Have you ever heard about the “Whole Foods Effect”? If you’re anything like me, you said to yourself: A bigger pant size maybe? Well, at least that’s the effect more Whole Foods would have on me! In all seriousness, this phenomenon sets into motion a series of events that propel neighborhoods into positive growth frenzy. These neighborhoods are mainly urban in nature.
I’ve only been to a Whole Foods store a few times in my life: One in Manhattan (NYC) and one in Charles River Plaza (Boston) that I can recall, but it was enough of an experience to get a better grasp of this brick-and-mortar establishment, the products it served (a healthier food option), the emotional joy of browsing (quite different than 99% of the grocers I have visited during my lifetime) and the effect it had on the wallet (but it was so worth it). Now, I’m a sucker for natural, organic and even locally-grown foods and if didn’t have such a wonderful wife (aka cook), I’d even favor the pre-prepared dinners which are also available. Quite frankly Whole Foods is a no-brainer for me.
With that being said, unfortunately Northeastern Pennsylvanians haven’t been blessed with this Texas-based retailer yet. The nearest store is over 120 miles away. I am hopeful that will change and for good reason: When Whole Foods invades, real estate property values increase. Though the franchise might not directly be responsible for property values increasing in a local real estate market, they are the catalyst for a series of events that make areas flourish. When you probe into it further you’ll see that it isn’t just a store, it’s an idea. It’s a space that creates a gravitational force, attracting people to the neighborhood, who also buy into this idea and thus the cycle continues. After it appears on the scene, the length of the day grows; businesses stay open later (including Whole Foods).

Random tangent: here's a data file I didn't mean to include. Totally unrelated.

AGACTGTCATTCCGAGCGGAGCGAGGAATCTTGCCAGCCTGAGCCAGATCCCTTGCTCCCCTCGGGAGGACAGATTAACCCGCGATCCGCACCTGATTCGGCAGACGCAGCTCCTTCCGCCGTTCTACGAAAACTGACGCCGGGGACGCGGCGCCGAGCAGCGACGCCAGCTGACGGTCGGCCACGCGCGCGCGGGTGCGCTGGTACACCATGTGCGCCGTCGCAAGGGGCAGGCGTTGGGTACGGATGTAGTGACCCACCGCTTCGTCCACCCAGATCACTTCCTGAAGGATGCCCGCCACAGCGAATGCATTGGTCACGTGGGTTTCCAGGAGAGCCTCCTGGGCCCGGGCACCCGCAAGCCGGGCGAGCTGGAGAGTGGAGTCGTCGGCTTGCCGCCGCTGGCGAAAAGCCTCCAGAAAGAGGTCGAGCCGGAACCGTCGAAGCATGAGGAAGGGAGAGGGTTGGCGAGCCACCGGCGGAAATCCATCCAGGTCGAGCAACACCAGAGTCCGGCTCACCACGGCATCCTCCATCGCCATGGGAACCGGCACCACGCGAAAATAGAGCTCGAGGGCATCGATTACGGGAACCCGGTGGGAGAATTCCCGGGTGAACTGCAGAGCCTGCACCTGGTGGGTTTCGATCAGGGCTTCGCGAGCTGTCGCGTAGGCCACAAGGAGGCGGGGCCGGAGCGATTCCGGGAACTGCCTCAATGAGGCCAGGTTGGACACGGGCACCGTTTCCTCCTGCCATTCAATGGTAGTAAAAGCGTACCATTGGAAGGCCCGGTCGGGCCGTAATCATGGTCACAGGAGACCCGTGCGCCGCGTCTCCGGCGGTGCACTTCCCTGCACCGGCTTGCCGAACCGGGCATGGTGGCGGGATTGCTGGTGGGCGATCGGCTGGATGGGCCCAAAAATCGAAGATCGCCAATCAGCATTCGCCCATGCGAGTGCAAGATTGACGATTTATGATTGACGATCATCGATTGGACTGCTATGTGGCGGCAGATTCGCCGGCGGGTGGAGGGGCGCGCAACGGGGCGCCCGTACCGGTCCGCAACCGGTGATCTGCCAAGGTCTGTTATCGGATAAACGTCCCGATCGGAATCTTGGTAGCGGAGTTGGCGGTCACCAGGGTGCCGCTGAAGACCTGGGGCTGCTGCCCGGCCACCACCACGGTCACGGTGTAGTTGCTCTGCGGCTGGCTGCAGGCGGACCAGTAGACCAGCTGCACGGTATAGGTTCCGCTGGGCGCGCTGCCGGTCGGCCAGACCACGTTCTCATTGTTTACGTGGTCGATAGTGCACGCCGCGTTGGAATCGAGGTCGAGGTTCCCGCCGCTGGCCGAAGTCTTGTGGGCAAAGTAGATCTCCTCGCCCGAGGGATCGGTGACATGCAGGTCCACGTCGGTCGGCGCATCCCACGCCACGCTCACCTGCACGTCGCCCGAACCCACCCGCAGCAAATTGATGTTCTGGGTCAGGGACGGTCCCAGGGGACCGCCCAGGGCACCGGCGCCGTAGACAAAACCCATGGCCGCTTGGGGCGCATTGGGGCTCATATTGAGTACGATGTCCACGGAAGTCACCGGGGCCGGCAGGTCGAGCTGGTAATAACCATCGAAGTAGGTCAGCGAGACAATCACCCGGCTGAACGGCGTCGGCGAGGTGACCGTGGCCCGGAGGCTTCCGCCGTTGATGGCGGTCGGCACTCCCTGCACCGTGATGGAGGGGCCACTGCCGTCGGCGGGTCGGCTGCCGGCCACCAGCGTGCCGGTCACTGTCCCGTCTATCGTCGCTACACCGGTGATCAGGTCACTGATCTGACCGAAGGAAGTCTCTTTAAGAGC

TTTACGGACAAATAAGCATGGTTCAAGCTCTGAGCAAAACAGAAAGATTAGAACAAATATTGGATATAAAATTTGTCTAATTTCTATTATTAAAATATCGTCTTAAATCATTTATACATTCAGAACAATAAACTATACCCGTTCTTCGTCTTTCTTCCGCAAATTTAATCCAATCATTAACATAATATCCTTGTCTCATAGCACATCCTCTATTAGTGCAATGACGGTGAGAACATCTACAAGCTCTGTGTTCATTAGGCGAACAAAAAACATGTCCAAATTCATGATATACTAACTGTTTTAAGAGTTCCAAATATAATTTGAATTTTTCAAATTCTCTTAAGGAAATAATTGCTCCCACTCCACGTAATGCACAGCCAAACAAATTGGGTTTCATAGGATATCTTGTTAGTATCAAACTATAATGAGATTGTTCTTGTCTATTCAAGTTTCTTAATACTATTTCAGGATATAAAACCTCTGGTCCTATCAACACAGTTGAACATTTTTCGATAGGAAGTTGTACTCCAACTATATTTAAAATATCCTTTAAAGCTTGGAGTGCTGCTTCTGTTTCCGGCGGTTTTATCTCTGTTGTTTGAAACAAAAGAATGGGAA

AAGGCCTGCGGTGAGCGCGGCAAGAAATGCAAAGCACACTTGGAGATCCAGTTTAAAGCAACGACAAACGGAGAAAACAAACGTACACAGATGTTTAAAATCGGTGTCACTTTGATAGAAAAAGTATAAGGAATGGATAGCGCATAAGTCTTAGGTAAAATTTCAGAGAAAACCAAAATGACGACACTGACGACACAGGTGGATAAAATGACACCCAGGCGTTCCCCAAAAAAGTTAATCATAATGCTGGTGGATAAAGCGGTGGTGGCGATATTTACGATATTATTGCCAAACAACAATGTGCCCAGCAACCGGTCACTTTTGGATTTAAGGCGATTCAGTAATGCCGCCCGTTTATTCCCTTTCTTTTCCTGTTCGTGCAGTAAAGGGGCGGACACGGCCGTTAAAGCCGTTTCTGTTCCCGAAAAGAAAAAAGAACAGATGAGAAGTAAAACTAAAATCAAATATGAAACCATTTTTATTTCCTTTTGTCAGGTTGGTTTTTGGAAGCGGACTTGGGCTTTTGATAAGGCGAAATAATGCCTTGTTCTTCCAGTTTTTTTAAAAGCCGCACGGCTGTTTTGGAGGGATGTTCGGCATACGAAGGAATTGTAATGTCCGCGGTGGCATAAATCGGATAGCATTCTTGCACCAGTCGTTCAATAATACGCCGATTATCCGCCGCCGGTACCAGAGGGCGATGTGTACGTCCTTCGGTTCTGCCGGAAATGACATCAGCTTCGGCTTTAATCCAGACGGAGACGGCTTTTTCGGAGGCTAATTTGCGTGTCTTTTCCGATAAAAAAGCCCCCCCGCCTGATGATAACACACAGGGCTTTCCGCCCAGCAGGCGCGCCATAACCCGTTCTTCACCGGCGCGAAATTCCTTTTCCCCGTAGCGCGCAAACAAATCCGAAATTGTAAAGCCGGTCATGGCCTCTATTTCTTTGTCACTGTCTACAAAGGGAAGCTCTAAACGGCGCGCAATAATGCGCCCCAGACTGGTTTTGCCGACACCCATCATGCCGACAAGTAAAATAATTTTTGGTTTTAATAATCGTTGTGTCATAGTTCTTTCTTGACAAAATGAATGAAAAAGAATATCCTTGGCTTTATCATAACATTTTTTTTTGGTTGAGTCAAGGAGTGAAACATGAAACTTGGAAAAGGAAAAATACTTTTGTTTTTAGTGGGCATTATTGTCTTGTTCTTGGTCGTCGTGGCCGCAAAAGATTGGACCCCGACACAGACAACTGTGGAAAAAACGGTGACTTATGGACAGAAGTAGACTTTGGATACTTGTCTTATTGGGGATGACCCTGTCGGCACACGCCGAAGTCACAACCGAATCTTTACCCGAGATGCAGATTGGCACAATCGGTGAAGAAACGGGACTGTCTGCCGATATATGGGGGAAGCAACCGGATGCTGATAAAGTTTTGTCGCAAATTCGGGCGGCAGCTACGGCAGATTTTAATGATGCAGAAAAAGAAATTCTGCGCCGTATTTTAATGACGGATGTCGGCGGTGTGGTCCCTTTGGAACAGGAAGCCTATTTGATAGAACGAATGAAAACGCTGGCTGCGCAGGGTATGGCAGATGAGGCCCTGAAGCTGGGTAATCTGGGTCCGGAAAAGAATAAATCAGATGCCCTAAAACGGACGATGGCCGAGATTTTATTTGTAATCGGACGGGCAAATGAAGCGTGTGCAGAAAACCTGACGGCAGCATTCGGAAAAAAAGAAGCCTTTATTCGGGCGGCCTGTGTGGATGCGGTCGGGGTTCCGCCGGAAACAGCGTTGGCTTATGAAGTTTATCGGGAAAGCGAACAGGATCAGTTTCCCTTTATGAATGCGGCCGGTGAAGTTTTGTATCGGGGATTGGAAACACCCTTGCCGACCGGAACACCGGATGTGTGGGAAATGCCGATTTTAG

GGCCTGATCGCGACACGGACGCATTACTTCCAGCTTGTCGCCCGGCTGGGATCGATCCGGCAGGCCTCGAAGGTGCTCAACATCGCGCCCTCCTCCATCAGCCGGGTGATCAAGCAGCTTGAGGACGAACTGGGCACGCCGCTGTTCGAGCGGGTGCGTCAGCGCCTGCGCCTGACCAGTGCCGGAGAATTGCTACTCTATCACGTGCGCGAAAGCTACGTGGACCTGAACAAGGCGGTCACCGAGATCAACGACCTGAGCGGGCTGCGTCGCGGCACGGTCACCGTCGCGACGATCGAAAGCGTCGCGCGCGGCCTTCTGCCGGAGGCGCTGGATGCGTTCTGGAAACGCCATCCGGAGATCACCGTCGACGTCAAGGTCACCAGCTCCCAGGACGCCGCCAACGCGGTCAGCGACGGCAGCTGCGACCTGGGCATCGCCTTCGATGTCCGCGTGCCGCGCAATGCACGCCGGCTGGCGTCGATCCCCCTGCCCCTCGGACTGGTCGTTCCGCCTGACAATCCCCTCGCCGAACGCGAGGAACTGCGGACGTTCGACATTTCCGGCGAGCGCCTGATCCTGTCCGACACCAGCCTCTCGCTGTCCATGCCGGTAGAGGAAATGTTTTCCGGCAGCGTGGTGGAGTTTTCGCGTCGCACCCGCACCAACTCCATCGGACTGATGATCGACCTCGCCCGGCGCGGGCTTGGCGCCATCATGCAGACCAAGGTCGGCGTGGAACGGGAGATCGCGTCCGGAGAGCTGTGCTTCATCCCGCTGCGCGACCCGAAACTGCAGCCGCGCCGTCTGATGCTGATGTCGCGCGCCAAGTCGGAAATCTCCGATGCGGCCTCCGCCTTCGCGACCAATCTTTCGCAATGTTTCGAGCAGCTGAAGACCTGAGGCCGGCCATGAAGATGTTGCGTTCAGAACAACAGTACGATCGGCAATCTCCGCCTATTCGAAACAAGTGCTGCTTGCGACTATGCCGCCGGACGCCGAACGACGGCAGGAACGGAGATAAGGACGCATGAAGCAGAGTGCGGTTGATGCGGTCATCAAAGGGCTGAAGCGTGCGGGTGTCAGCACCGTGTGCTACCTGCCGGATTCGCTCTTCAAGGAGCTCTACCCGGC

Many people want to move closer to activity, having the option of a better “night on the town.” They enjoy having other choices available, including where to eat, shop and play. This is particularly appealing to the Gen X & Gen Y consumer. These things spell doom for the property buyer/investor who is sitting on the fence – demand goes up and as data has also shown, so to do the property values in these areas that spawn the birth of a Whole Foods.
With roughly fifty of these stores in the pipeline, has your area recently seen the birth of a Whole Foods store? And if so, what have you experienced with your local real estate economy as a result?
If you’re interested in reading more about the “Whole Foods Effect,” Will Doig, who writes for Salon, delves into this concept much deeper (http://goo.gl/Jkcik).
Marketing / Director of Consumer Experience
Realty Network Group
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